Andrea Luciani has an Msc in Architecture and PhD in Preservation of Architectural Heritage at Politecnicodi Milano. Today he works at Luleå University of Technology, Sweden. His research focuses on the sustainable management and preservation of built heritage and historic environments. From the analysis of the indoor climate in historic buildings and museums, to the assessment of the impacts of different energy retrofitting strategies on built heritage values to the conservation of modern architecture. Since he moved to Luleå in 2017, he has been looking into how resource extraction activities impact the local mining towns and how structural changes are affecting the preservation of built heritage.
Prehistoric Earthen Architecture in Erdaojingzi
Qinghua Guo, University of Melbourne, Australia
Wednesday 18 September, at 16.00-17.30, in E30 Campus Gotland
EDJZ located in Inner Mongolia, China,was excavated as a rescue project in 2009. In the archaeological site of 5200 sq. m, 149 houses were revealed, all circular in plan. They are the best round earthen architecture known so far in late Neolithic East Asia. About 30 building are preserved and the site is protected as a museum.
This seminar presents a range of forms and technologies of the earthen buildings at EDJZ, and discusses its important contribution to the understanding of earthen architecture in Eurasia.
Qinghua Guo is PhD CTH, Professor in Asian Architecture and Planning, University of Melbourne, Australia. Her current research interest is Chinese Architecture in Prehistory: the Archaeological Evidence. Her publications include the MingqiPottery Buildings of Han Dynasty China (206B.C.-A.D.220): Architectural Representations and Represented Architecture. Brighton: Sussex Academic Press (2010); Chinese Architecture and Planning: Ideals, Methods and Techniques. Stuttgart: Edition Axel Menges(2005); A Visual Dictionary of Chinese Architecture. Melbourne: Images Publisher (2002).
Sharing common grounds - Cultural heritage as spaces of resistance and zones of identity belonging
Brilliant Mhlanga, University of Hertfordshire, UK
Thursday 16 May, at 16.00-17.30 in B25, Campus Gotland
This presentation could have easily been titled as, ‘Of Spaces Otherwise’, the aim of it being to show how cultural heritage in its variegated forms; as intangible and tangible, can be used to reconstitute memory and historical identities. The case of the Ndebele of Matebeleland, and the Ngoni people of Zambia will be used as examples of ‘difficult heritage’. This presentation attempts show how heritage is often appropriated in most postcolonial states to conjure national identities as part of the engraved ‘sacred landscapes of remembrance.’ It will also be argued that while national memory for the postcolonial states is constructed and in flux, the ethnic memory of the majority is often weaved into the narratives of belonging and being of the broader state as ‘rhetorical topoi.’ Further, it will be observed that even the postcolonial names of the states which is always along ethnic lines (mainly of the majority ethnic groups) are often presented as part of the ‘national heritage.’ For the excluded and marginalised ethnic groups cultural heritage then become sites of contestation where identities and common historical ties are renewed. Often this is done through memory & commemorating the past, which is an essential part of the present. Such a process is not only tied inextricably to a particular group’s sense of identity, but rather it is seen as an inherent part of the heritage process. In this case heritage as a process is seen as humanising project aimed and reviving cultural identities. Through this process people are rehabilitated into remembering the past ‘in the light of their (present) needs & aspirations’ (Walker, 1996, 51). As will be discussed in the presentation, among the Ndebele the idea of the restoration of the Mthwakazi monarchy, as part of memory and cultural heritage has led to the emergence of cultures festivals & other such traditions with the aim of ‘re-membering’ the subalternised. These efforts as part of ‘difficult heritage’ are often entangled and buoyed by narratives of violence and abuse of the ethnic minorities as ‘postmemory.’ The latter have led to the discourse of decolonising colonial state borders. The Ngoni of Zambia, and possibly, those of Malawi, have also been able to revive the age old cultural festivals, such as the ‘Incwala Ceremony.’ These cultural activities as forms of heritage in states whose nationalist ideologies have often criminalised ethnic belonging are perceived by those in power as likely to upset the postcolonial African National Project.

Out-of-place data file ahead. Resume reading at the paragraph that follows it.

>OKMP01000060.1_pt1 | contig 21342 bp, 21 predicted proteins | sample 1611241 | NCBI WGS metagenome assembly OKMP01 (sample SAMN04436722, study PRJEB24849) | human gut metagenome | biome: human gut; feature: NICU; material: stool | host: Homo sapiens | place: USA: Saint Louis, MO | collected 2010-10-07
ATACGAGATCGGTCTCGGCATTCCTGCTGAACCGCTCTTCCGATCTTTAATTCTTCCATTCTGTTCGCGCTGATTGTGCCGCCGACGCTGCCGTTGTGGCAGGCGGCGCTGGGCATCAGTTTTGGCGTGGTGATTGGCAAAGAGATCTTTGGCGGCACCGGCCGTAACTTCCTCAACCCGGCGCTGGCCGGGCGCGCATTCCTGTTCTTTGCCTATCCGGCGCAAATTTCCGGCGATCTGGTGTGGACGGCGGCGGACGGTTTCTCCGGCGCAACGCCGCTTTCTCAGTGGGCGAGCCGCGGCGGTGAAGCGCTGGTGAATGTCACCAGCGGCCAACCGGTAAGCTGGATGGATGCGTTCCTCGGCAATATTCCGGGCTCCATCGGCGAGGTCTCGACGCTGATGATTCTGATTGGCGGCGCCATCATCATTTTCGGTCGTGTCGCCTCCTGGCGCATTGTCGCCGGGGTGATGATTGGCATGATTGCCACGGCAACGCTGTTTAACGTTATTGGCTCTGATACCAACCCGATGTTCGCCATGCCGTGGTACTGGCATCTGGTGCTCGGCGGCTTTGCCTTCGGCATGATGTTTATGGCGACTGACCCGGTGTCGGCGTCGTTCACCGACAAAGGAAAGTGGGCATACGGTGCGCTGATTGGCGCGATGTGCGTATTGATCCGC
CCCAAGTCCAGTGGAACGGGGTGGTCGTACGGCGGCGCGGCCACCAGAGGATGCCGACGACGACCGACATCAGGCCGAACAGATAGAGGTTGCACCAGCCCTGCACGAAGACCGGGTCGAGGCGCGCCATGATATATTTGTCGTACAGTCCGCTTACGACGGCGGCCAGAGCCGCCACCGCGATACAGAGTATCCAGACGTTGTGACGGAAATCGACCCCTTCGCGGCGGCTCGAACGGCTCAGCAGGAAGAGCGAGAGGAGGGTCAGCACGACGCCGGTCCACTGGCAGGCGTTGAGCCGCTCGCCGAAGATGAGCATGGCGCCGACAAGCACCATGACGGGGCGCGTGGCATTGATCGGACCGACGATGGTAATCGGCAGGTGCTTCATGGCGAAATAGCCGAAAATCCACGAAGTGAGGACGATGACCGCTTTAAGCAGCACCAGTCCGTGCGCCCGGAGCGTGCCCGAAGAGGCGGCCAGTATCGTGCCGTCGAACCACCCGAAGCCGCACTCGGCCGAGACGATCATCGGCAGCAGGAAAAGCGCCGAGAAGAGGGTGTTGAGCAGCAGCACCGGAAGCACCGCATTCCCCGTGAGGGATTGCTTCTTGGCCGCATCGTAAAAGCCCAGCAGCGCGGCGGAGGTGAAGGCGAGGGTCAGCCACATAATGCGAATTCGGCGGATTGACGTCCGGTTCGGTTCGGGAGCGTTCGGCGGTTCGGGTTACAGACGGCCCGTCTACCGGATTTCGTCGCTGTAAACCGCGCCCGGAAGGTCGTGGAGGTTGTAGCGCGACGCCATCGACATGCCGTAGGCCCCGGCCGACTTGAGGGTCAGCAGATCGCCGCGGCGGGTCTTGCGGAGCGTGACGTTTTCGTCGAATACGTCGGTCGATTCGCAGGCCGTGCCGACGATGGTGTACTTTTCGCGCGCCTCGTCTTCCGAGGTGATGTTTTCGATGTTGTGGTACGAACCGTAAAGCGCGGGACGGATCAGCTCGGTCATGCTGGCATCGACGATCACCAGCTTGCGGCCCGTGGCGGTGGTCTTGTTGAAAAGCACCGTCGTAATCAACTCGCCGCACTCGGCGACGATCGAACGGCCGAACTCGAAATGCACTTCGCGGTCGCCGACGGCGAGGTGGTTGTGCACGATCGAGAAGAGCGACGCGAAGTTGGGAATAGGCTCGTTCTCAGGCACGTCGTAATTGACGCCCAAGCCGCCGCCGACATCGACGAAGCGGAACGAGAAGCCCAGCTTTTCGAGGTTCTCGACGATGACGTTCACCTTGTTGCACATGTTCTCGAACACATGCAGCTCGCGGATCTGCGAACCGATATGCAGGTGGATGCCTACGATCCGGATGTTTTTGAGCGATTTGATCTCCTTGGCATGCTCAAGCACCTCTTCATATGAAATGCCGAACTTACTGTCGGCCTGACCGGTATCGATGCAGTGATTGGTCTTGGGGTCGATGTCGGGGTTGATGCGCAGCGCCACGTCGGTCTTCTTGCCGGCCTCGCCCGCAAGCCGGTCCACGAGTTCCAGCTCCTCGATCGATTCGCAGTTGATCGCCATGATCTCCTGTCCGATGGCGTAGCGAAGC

Brilliant Mhlanga holds a PhD from the University of Westminster and is currently a Senior Lecturer in Media Cultures, in the School of Humanities, University of Hertfordshire, UK. Dr Mhlanga holds several Fellowships – notable about them is Archbishop Desmond Tutu Fellowship awarded by the African Leadership Institute (ALI) in collaboration with Saidi Business School, Oxford University and the W.K. Kellogg Foundation Fellowship for Southern Africa. Dr Mhlanga has lectured in a number of international Universities in Africa and in Europe in various capacities. He has researched and published extensively on Cultural Identities Politics, Heritage and Ethnic Minority issues, and the Postcolonial African National Project. His recent publications are: The Return of the Local: Community Radio as Dialogic & Participatory (2015); Africa’s transformational postcolonial leadership and colonial antinomies (2015), & Bondage of Boundaries & the ‘Toxic Other’ in Postcolonial Africa: The Northern Problem & Identity Politics Today. He is currently working on two projects provisionally titled: Cultural Heritage, Pluralism & Strategies for ethnic accommodation in Africa: Narratives on the politicisation of Identities in Southern Africa, and On the Banality of Evil: Cultural Particularities & Genocide in Africa. His research interests include: Heritage issues, Ethnic Minority Media, Ethnicity, Nationalism and Postcolonial Studies, Media Policy & Political Economy of the media, Media and Development Communication and Community Radio.